|On the way to our village|
Our first week has flown by. Eight days, to be exact. That is, eight days after the evening of our arrival. We've been socializing, entertaining with Indian food, and we've had overnight guests. And still we've managed to squeeze in a bit of Spanish study each day and, in my case, work on a rewrite. The rewrite is still in the research phase for new information I need to work into the story.
Mornings begin with hot chocolate, and then coffee, at our little table in the galeria, an indoor hallway lined with windows) staring out at the small pasture across the sheep path, with its little apple tree. (It looks like this when it isn't pouring rain. Since we've arrived, though, it's rained quite a bit with only intermittent sunshine.)
|The field beyond our gate|
|The apple tree|
In Escairon we stock up on most of our daily groceries at a little market called Alipro, and it's also where we refill our butano (butane) tanks for heating water and cooking. Then we go to a small café called Circulo do Saviñao (where I'm sitting now) and have a second cup of café con leche and do our work. (My husband is a design engineer and often has Skype conferences here in this café.) The wifi here is free, and everyone seems to come to use it. We often see regulars seated at other tables, online with their computers or Skyping. The proprietors are quite happy with this arrangement. And this is not the only place where this is true. A number of café/bars in Monforte have a similar set up.
Then we usually go home for lunch, though sometimes we drive into Monforte and do some shopping or meet friends for lunch or simply snack at one of the café/bars. We are not big eaters, so for us, lunch usually consists of two raciones and wine at about 2:00 p.m. (which is lunchtime in these parts). A ración is a portion that is bigger than a tapa but smaller than a meal. We're vegetarians, but we eat fish and seafood, so we always find something we like. One of my favorite raciones is pimientos de Padrón, tasty little green peppers fried in olive oil and salt, and they are just coming into season.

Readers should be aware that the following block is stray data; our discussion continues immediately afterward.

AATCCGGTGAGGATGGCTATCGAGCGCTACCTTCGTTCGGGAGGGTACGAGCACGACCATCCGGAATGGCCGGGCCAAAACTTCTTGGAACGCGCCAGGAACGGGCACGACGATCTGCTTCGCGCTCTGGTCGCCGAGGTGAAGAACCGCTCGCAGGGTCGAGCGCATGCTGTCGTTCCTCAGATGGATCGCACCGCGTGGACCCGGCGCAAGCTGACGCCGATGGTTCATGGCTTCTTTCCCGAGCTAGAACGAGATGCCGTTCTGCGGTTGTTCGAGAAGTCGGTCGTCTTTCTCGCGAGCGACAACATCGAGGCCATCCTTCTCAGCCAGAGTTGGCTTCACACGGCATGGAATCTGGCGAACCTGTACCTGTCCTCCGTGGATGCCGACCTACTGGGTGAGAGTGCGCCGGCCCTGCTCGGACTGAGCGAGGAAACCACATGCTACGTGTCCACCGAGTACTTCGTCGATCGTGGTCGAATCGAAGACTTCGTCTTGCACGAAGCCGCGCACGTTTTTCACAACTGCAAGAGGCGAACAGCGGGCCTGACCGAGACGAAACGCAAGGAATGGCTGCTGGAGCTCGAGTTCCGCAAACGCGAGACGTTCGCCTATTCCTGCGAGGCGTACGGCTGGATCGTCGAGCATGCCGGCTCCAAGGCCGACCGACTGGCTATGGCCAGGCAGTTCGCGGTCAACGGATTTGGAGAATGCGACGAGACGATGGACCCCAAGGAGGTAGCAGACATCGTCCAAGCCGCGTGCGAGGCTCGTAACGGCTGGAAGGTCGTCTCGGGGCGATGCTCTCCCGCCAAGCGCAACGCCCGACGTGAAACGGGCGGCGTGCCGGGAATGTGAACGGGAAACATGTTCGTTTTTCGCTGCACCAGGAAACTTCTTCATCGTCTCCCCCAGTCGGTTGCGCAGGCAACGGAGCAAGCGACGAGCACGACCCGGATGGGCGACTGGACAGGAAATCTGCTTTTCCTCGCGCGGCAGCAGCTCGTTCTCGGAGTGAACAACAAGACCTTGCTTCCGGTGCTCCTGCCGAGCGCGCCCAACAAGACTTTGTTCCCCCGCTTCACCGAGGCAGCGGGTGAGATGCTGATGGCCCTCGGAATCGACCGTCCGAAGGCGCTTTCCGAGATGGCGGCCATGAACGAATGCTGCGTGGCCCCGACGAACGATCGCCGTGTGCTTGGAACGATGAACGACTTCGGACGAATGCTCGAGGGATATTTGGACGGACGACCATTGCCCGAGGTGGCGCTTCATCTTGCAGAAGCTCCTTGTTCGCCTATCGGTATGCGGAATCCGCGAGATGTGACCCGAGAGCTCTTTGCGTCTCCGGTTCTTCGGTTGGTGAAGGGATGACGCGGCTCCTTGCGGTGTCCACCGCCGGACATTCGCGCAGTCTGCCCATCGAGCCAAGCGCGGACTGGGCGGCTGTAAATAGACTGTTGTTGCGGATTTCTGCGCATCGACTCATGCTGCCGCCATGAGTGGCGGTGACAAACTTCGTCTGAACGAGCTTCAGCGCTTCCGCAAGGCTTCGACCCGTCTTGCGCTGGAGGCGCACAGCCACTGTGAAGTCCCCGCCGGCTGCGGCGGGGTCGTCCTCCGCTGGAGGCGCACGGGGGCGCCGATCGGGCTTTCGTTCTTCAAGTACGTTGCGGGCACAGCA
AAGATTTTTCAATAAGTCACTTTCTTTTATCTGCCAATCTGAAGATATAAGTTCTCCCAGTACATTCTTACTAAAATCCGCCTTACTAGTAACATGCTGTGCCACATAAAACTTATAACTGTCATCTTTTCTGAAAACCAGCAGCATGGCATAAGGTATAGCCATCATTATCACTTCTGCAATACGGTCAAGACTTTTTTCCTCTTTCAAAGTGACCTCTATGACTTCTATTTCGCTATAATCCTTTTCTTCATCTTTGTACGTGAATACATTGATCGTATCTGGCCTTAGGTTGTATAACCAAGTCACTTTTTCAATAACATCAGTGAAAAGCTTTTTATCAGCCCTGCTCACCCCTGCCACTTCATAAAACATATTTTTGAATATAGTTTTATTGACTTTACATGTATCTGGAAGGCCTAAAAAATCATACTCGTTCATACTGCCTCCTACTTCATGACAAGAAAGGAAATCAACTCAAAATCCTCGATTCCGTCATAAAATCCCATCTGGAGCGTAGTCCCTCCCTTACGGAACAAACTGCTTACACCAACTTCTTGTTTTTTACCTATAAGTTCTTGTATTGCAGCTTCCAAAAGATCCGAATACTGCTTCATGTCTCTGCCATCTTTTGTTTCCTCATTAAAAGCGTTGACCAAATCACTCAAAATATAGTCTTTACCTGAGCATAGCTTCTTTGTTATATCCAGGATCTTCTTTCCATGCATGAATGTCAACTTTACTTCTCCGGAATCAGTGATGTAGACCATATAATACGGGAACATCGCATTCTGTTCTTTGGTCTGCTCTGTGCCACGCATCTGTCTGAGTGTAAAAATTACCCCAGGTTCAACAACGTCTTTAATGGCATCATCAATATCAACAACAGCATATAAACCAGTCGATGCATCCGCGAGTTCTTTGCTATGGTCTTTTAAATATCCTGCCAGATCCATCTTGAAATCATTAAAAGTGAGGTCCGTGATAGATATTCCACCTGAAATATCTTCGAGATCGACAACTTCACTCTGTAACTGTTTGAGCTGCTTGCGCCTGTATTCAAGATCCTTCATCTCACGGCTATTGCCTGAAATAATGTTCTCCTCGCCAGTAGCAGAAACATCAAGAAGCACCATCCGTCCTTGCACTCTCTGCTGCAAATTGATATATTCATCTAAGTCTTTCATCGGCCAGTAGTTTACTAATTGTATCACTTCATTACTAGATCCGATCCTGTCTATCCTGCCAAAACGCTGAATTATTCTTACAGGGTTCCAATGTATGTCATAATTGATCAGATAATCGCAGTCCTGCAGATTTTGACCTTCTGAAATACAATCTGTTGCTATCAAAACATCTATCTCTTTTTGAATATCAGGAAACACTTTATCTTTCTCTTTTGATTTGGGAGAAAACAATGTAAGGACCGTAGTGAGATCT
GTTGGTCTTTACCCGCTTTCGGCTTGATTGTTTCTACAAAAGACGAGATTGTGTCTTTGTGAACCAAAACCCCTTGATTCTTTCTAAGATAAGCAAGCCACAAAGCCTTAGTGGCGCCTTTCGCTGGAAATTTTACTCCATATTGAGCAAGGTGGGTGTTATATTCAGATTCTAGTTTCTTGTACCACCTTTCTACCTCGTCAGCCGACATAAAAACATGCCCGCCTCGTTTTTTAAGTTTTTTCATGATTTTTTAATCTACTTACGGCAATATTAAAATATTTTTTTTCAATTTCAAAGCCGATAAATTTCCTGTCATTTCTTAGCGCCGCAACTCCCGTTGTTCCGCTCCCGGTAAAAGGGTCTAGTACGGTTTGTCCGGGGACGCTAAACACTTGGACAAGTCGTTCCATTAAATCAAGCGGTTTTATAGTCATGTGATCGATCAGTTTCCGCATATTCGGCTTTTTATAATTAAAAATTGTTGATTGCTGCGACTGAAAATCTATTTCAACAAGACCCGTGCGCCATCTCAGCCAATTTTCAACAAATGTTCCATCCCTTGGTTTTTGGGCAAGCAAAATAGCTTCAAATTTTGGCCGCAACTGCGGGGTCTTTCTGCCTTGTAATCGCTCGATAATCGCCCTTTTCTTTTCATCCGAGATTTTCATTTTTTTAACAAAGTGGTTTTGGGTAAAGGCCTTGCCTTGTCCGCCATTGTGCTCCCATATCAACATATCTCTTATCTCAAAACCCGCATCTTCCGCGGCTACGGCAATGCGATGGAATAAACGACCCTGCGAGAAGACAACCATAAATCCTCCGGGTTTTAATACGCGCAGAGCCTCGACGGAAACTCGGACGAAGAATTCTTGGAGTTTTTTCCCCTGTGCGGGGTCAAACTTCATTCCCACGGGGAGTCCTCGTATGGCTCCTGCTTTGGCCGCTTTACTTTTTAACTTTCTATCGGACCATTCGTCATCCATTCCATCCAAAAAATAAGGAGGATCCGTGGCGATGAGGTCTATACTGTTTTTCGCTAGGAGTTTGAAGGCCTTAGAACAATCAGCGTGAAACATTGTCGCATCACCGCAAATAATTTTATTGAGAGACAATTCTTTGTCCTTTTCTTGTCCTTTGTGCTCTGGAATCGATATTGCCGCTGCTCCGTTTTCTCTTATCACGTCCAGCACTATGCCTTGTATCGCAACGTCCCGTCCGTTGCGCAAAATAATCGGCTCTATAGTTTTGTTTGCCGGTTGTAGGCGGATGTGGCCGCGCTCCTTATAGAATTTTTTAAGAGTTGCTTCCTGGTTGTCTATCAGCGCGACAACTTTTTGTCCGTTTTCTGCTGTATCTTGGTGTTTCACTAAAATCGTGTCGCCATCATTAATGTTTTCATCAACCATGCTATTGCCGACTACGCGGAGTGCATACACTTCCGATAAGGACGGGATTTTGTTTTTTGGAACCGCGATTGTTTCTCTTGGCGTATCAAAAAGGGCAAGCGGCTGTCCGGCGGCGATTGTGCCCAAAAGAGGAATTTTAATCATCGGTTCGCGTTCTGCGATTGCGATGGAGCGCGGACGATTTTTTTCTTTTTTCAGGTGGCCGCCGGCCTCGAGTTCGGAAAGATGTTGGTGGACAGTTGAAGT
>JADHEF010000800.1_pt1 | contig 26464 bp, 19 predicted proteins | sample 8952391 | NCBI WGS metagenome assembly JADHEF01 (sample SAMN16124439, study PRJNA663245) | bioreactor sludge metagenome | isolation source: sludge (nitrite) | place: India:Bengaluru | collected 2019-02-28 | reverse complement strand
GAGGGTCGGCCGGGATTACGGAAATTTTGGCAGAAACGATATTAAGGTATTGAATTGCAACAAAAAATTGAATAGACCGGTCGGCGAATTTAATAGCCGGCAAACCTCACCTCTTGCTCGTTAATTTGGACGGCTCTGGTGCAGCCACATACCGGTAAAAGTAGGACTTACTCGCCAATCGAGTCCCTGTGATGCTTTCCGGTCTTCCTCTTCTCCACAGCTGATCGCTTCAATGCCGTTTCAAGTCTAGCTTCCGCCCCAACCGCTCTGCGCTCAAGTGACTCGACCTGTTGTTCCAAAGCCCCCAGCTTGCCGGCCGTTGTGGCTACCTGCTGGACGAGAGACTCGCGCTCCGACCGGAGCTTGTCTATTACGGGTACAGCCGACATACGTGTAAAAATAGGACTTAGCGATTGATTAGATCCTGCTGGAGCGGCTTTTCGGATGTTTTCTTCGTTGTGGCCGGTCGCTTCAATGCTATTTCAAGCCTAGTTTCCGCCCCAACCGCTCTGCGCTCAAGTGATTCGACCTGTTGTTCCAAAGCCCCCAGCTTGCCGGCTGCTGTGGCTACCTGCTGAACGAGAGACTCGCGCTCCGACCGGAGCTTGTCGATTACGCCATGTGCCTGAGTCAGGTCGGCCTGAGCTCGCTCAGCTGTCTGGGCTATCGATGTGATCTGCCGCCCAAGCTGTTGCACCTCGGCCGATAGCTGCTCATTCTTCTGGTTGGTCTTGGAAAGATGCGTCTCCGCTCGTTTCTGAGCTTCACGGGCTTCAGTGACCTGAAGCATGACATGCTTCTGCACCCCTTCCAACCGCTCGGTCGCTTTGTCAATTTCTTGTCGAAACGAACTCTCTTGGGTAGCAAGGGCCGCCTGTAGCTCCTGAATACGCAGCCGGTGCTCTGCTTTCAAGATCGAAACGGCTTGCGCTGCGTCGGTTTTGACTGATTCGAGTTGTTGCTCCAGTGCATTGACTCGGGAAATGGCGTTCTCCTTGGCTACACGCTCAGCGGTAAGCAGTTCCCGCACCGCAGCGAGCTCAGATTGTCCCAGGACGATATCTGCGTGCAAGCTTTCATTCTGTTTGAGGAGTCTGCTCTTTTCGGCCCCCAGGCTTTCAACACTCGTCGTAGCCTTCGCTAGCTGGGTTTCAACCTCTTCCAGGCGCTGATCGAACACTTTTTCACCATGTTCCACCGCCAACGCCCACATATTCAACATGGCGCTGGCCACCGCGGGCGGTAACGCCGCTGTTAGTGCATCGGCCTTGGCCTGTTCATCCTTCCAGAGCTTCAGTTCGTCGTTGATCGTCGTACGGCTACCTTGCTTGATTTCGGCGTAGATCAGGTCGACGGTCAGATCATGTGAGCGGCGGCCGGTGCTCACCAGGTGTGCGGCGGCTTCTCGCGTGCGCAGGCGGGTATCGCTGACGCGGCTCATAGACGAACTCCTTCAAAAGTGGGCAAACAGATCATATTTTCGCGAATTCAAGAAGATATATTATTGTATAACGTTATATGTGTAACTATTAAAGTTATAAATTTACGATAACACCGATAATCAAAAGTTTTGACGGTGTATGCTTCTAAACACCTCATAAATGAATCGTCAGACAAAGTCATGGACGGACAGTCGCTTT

All the stores close down for about two hours so that all the workers can either go home for lunch or to one of the cafés. If you think that's late, suppertime starts at 9:00 p.m. We thought we would never adjust to this on our first visit, but it's amazing. One or two days after our arrival we are totally into it as if we've eaten such late suppers all our lives.
After our lunch, we usually take a walk on one of the country roads, even on a rainy day. This area is lovely in any weather, and if you are bundled up right, the fresh, wet air is just invigorating. During the afternoon we may drive around the area, or read, and in the evenings, if we aren't entertaining or meeting friends, we also read. Being a writer, I read all the time, whether traveling or at home in Sacramento. My husband loves to read, but he often doesn't have time at home, since he is busy designing during the day, then reading the newspaper in the evening. Here, he can just kick back and read, since we can't understand any of the newspapers or even the newscasts. (Well, soccer, yes, because he grew up with soccer in India, and can tell everything that's happening, but that's about it.) In warmer weather (usually on our fall trip, but some years on our spring trip as well) we meet our neighbors at the village bench and just talk until sunset.
So that's our day, and the time just seems to drift by. Already eight of them are gone.